Over the years, piwakawaka (fantails) have shown up occasionally, usually in autumn, and only for a week or so before moving on. But this year, one has arrived in summer. He’s been flitting around for over a week now, chattering and declaring ownership of the place. I’m crossing my fingers, hoping he’ll stay.

Piwakawaka don’t stay still for photos, but he was talking to me through the kitchen window yesterday and, with the window as a bird blind, I was able to snap a couple of photos that weren’t just a blur of feathers. He’s a cute wee guy. I hope our welcome mat is acceptable to him.

Good Mum, Bad Mum

It rained all day today, as it did yesterday, and as it’s supposed to do tomorrow. The weather is fine by me–plenty of water for the garden, and I have lots of writing to do–but for the kids, three days of rain in the middle of the summer is hard to manage.

What can a mum do under these circumstances, but bake, and enlist the kids’ help? So we made soft pretzels and zucchini cupcakes (see previous blog post). It doesn’t take all day, now the kids are teens, but it gave them something to do for a little while, and treats to eat afterwards.

I felt like such a good mum…

Then I thought about the fact I let my kids eat soft pretzels, pickles and brie for lunch, with a big frosted cupcake afterwards (not to mention licking the bowl and beaters).

Such a bad mum!

All those times we’ve fed our children healthy, balanced meals…you know what they’re going to remember? Yep. Pretzels and pickles for lunch.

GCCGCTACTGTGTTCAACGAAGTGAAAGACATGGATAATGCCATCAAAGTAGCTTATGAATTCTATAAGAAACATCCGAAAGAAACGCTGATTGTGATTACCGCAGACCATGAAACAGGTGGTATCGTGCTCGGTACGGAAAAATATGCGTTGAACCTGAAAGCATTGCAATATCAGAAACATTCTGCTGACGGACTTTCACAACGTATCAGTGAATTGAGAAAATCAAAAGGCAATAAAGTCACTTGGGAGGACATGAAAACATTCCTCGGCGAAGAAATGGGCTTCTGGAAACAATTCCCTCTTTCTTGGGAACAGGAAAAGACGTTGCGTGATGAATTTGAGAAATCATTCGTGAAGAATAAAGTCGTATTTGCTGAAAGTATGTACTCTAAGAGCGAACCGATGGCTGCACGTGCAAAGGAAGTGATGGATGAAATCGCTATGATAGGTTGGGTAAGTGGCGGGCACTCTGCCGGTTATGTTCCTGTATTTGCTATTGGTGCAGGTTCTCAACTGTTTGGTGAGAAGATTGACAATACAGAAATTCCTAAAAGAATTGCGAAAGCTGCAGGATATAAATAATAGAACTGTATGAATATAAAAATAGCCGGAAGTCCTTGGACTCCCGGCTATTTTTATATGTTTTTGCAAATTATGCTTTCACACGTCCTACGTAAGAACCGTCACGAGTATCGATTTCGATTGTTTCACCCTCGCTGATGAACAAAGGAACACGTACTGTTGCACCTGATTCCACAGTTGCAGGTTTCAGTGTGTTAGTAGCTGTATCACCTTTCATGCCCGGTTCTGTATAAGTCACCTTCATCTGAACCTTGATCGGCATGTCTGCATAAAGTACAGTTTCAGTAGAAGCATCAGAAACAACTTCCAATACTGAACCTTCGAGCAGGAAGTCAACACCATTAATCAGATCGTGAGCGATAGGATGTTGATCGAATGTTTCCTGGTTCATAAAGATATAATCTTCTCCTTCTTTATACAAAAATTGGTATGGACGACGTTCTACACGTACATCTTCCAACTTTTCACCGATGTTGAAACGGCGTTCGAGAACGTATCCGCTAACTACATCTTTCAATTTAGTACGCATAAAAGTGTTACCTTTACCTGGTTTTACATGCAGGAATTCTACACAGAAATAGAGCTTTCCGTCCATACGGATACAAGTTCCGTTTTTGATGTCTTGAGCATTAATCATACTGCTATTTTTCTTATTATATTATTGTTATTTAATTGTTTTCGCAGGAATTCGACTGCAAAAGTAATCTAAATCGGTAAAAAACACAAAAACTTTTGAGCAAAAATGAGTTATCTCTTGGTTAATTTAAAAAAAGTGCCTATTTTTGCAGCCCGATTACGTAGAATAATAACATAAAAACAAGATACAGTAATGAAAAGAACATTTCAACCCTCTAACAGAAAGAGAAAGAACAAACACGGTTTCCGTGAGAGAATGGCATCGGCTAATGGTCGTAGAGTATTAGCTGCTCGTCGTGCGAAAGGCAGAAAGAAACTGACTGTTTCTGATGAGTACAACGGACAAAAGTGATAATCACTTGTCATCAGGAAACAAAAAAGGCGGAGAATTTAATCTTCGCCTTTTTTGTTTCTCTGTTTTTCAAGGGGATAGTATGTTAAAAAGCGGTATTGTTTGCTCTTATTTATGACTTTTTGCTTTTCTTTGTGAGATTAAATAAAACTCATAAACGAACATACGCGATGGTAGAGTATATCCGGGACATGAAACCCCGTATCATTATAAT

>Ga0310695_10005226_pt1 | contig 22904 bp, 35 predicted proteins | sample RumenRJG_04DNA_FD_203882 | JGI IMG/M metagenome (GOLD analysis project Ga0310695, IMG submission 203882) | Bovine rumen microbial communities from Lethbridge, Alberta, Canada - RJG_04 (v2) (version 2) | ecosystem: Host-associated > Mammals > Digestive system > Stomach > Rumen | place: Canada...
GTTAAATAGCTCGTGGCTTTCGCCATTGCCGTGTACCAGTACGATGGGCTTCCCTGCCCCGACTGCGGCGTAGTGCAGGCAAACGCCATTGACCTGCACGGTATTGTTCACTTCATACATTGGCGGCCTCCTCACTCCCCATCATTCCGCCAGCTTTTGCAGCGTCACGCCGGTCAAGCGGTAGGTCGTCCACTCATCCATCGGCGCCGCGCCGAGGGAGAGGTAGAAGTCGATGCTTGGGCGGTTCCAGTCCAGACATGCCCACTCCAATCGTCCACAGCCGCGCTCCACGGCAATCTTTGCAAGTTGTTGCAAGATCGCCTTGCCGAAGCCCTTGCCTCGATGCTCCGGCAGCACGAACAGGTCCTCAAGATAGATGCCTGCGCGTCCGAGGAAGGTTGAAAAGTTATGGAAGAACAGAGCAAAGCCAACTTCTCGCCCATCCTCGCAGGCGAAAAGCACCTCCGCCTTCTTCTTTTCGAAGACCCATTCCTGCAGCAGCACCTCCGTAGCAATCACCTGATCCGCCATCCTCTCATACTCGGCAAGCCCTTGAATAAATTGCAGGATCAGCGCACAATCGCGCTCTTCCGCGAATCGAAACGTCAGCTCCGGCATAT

I know this, because the meals I most vividly remember my mother making when I was a kid were the naughty ones–hot apple pie with milk (for dinner–the whole meal!) and raspberry shortcake (again, the entirety of the meal). Those meals were legendary, precisely because they weren’t healthy and balanced. They were naughty and we knew it.

Such a bad mum!

Such a good mum!

A Zucchini Problem

Hi. My name is Robinne and I have a zucchini problem.

They say the first step is to acknowledge you have a problem. I did that years ago with my zucchini addiction, but it doesn’t seem to have helped. Every year, I say I’m going to plant fewer zucchini. But in early July, with icy rain lashing the windows, the pictures in the seed catalogue are so alluring…

When it comes to planting time in October, I find I have four or five varieties of zucchini seed—how did that happen? Well, since I have the seed…

I plant only six of each variety—I use those little six-pack seedling trays, so it’s really the minimum reasonable number of any one variety.

Let’s see…six times four or five…hmmm…

At plant-out, I swear I’ll cull some. I’ll only plant the best-looking individuals of each variety. Two of each kind, just in case one plant dies (which, by the way, has never happened to me, but it’s always a risk).

But I’ve earmarked an entire bed for zucchini on my garden plan. I couldn’t leave part of a bed empty. That would be a waste of space. And there are plenty of plants to fill the bed…

As I say, I have a zucchini problem.

Master Chef Sedgemere

An every-day artful display of dinner ingredients.

My husband had just finished making pesto for our dinner pasta. He turned and surveyed the vegetables I’d chopped: yellow and green zucchini, three colours of green beans, baby carrots, fresh peas…

He laughed. “We live in a cooking show sometimes.”

“Yeah, like, every day around five o-clock,” I answered.

I exaggerated, of course, but only slightly. With a garden that produces beautiful vegetables year-round, how can we not end up with beautiful spreads of food in the kitchen every day?

So, hurray for the garden! All we need now is the camera crew…